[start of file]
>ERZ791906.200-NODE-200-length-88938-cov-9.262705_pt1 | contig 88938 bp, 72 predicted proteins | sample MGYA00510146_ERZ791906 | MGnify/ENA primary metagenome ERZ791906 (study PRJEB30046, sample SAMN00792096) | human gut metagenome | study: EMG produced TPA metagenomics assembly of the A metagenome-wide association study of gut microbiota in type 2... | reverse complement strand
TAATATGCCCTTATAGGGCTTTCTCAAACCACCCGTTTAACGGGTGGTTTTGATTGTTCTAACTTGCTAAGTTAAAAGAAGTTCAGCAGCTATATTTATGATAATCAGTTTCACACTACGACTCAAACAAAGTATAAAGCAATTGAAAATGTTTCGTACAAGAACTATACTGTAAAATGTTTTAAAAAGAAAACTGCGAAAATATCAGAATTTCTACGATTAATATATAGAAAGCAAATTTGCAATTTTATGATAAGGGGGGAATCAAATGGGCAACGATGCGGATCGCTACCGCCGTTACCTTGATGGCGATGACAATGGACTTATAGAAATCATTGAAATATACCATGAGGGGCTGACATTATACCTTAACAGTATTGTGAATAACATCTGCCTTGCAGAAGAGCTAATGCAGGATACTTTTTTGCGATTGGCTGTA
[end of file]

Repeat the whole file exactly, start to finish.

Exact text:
>ERZ791906.200-NODE-200-length-88938-cov-9.262705_pt1 | contig 88938 bp, 72 predicted proteins | sample MGYA00510146_ERZ791906 | MGnify/ENA primary metagenome ERZ791906 (study PRJEB30046, sample SAMN00792096) | human gut metagenome | study: EMG produced TPA metagenomics assembly of the A metagenome-wide association study of gut microbiota in type 2... | reverse complement strand
TAATATGCCCTTATAGGGCTTTCTCAAACCACCCGTTTAACGGGTGGTTTTGATTGTTCTAACTTGCTAAGTTAAAAGAAGTTCAGCAGCTATATTTATGATAATCAGTTTCACACTACGACTCAAACAAAGTATAAAGCAATTGAAAATGTTTCGTACAAGAACTATACTGTAAAATGTTTTAAAAAGAAAACTGCGAAAATATCAGAATTTCTACGATTAATATATAGAAAGCAAATTTGCAATTTTATGATAAGGGGGGAATCAAATGGGCAACGATGCGGATCGCTACCGCCGTTACCTTGATGGCGATGACAATGGACTTATAGAAATCATTGAAATATACCATGAGGGGCTGACATTATACCTTAACAGTATTGTGAATAACATCTGCCTTGCAGAAGAGCTAATGCAGGATACTTTTTTGCGATTGGCTGTA